Any other day, I would have explained, "I'm deaf," but yesterday, the PMS beast inside of me growled. "I've been a customer for almost ten years and I've submitted a check deposit slip with my name and address on it. My purse is in the car and the hubby is waiting outside. Can you process this without ID?"

Apparently my speech isn't crystal clear. She gazed at me and suddenly asked, "Are you sick?"

There were several other customers behind me. Ahem, is this the kind of question you ask customers? I quickly debated whether I was going to give her an explanation.

No dearie. What you hear is a result of several years of speech therapy and diminished hearing. Very diminished hearing, my dear. As in deaf.

Hmmm, I could add a little more nasality on the end and finish the sentence with a florish...


I could sit back and watch her take a few IQ points off if I miss any more questions that she fires off...

Instead, I smile sweetly and say, "Oh yeah, I have a nasty cold."

And I remember to wipe my nose just before I hand her the pen back.

Friday, September 08, 2006

It's No B.S. Mom, I Love You Too!

I grew up in a family with five generations of hearing loss. My Great-Grandfather, Grandmother, my mom and all of her siblings were deaf or hard of hearing and none of them knew sign language. All of my siblings have hearing loss as well as my children and one niece.

My mother's hearing began to decline in her twenties. All of my brothers and sisters were born hearing and one by one, we each lost our hearing. My oldest sister was three years old when she fell, hit her head and instantly became profoundly deaf. My parents sent her off to live with my aunt and she attended Central Institute for the Deaf, an oral school. My brother Dennis was 36 years old when a wooden beam fell on him at work and he woke up in the hospital two days later with a severe hearing loss. My sister Jeanie began to lose hearing in her 20's and just last summer, she slipped on a rug and became profoundly deaf. My brother Kenny has just recently began to wear hearing aids for a mild loss.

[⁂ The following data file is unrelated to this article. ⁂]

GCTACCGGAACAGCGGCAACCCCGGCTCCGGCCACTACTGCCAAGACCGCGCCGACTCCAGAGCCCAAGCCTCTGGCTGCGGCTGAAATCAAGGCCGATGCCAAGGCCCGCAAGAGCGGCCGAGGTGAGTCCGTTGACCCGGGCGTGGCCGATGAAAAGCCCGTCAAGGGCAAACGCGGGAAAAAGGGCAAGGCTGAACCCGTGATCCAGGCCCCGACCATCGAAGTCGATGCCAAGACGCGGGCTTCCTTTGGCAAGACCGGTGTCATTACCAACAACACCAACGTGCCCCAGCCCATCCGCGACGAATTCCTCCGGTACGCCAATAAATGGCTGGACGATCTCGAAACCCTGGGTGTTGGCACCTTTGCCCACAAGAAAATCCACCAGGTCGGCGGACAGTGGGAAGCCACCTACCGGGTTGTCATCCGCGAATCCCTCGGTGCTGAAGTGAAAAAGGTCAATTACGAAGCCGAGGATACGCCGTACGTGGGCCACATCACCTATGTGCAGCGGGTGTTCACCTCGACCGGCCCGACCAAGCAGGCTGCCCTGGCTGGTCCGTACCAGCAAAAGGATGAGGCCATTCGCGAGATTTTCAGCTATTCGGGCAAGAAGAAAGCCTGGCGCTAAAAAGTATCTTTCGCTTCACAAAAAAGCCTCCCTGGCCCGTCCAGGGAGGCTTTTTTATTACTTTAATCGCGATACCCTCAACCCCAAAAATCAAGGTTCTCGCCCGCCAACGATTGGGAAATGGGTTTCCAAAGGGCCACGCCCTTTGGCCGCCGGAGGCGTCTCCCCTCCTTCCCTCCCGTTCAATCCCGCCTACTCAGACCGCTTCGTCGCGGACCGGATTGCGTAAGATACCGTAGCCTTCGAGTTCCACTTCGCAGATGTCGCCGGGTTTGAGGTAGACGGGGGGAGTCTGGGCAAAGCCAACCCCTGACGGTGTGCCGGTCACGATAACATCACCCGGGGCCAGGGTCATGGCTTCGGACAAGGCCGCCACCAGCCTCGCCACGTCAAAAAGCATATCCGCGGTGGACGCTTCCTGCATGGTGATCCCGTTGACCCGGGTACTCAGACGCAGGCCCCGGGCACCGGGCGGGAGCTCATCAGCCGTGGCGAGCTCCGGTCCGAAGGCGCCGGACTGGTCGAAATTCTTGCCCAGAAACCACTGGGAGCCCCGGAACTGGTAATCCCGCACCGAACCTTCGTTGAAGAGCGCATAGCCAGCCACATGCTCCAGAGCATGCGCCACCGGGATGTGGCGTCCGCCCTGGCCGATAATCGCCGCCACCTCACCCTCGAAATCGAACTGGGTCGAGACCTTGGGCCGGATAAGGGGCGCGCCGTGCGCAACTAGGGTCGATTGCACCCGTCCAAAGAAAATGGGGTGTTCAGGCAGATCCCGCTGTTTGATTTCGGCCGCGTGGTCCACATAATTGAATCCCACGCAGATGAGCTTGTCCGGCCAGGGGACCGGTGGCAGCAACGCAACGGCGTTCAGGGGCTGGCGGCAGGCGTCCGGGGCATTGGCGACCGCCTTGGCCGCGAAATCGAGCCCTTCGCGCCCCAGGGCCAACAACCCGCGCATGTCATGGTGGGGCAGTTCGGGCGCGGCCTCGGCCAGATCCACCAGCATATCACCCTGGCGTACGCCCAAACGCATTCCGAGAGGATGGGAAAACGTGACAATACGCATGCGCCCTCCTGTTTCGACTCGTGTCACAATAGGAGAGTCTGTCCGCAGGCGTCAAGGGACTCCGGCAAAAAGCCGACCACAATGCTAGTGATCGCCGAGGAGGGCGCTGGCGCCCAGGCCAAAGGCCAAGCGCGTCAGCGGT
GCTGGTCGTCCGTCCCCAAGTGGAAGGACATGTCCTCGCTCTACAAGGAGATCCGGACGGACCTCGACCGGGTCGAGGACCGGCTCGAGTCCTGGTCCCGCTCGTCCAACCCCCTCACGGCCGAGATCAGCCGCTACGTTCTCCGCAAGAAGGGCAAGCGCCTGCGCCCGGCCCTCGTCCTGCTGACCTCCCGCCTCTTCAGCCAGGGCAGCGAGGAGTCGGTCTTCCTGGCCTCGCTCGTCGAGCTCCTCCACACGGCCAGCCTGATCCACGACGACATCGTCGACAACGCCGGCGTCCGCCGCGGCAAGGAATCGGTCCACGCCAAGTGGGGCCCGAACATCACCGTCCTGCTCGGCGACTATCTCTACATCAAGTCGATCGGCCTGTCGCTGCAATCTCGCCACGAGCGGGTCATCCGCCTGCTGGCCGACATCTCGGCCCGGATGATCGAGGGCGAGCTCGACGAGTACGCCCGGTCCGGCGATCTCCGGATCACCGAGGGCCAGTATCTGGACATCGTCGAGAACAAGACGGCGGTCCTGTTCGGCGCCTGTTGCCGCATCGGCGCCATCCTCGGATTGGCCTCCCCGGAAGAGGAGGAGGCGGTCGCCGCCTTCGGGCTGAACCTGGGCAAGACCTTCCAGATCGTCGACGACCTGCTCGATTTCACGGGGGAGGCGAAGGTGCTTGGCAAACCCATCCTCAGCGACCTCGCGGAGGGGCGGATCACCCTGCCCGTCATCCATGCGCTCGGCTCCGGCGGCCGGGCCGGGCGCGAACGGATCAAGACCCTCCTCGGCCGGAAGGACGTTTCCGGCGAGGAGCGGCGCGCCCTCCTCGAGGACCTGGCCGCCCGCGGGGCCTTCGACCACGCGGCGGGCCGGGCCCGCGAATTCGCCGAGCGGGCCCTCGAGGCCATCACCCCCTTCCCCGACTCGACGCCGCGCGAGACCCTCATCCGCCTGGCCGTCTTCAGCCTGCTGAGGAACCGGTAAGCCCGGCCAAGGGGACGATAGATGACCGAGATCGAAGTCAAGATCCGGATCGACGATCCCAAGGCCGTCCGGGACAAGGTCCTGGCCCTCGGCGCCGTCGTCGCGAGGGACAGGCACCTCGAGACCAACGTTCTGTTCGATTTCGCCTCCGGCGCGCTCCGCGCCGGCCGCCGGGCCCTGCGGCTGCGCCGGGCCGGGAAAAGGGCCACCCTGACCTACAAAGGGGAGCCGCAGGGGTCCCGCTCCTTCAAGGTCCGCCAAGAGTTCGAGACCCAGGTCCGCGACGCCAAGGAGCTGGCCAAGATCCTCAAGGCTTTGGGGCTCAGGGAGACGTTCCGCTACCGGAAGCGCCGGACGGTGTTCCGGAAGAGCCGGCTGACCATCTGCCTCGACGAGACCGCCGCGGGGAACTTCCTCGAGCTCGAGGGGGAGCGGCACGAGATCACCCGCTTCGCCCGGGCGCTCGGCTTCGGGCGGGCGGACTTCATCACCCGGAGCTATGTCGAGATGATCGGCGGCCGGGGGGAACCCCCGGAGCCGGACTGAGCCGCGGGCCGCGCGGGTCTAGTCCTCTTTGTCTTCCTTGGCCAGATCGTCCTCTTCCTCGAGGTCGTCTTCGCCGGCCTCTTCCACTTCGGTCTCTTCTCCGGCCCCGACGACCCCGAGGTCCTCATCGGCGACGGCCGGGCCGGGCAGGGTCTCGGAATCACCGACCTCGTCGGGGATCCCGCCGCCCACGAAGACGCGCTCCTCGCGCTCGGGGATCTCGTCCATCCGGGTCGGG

I came along 10 years after the last sibling was born. When I was five, I was diagnosed with a moderate to severe hearing loss. I muddled along in school, receiving a hearing aid in 4th grade and speech therapy. Because I “functioned” so well and was able to keep up my grades, I was pretty much lost in the system. Teachers lavished praise on the “girl with the hearing loss.” My loneliness was often overlooked.

My life stayed this way all through my school years. I made friends with a select few who could look beyond my hearing loss. In high school, I met another girl, Shawn, who also wore hearing aids and we became fast friends. We each shared the horror of dealing with group situations and the anxiety that came with it. We learned to adapt so well that some of our friends had no clue that we wore hearing aids. Of course, we missed out on the punch lines of many jokes while laughing along with the others.

When I began attending classes at the local community college, I started to fear that I had no future ahead of me. I had interviewed for several jobs, but no one had the courage to hire me or deal with my inability to use the phone. I took one job as a dishwasher at a local restaurant and earned money mostly by babysitting. The future began to look pretty bleak. The few guys that I dated weren’t good marriage prospects. I began to wonder just where I was headed.

On a whim, I decided to transfer to a college that had a program for deaf and hard of hearing persons. My mother reluctantly supported my decision. She was afraid to see her last baby go off to the great unknown. How in the world would I cope at a university when I could barely get by at the community college?

Just before going off to college, I was water skiing on my bare feet and I turned to cross the wake. I fell hard, and for the next few days, I kept feeling like I had water in my ear. I had become profoundly deaf.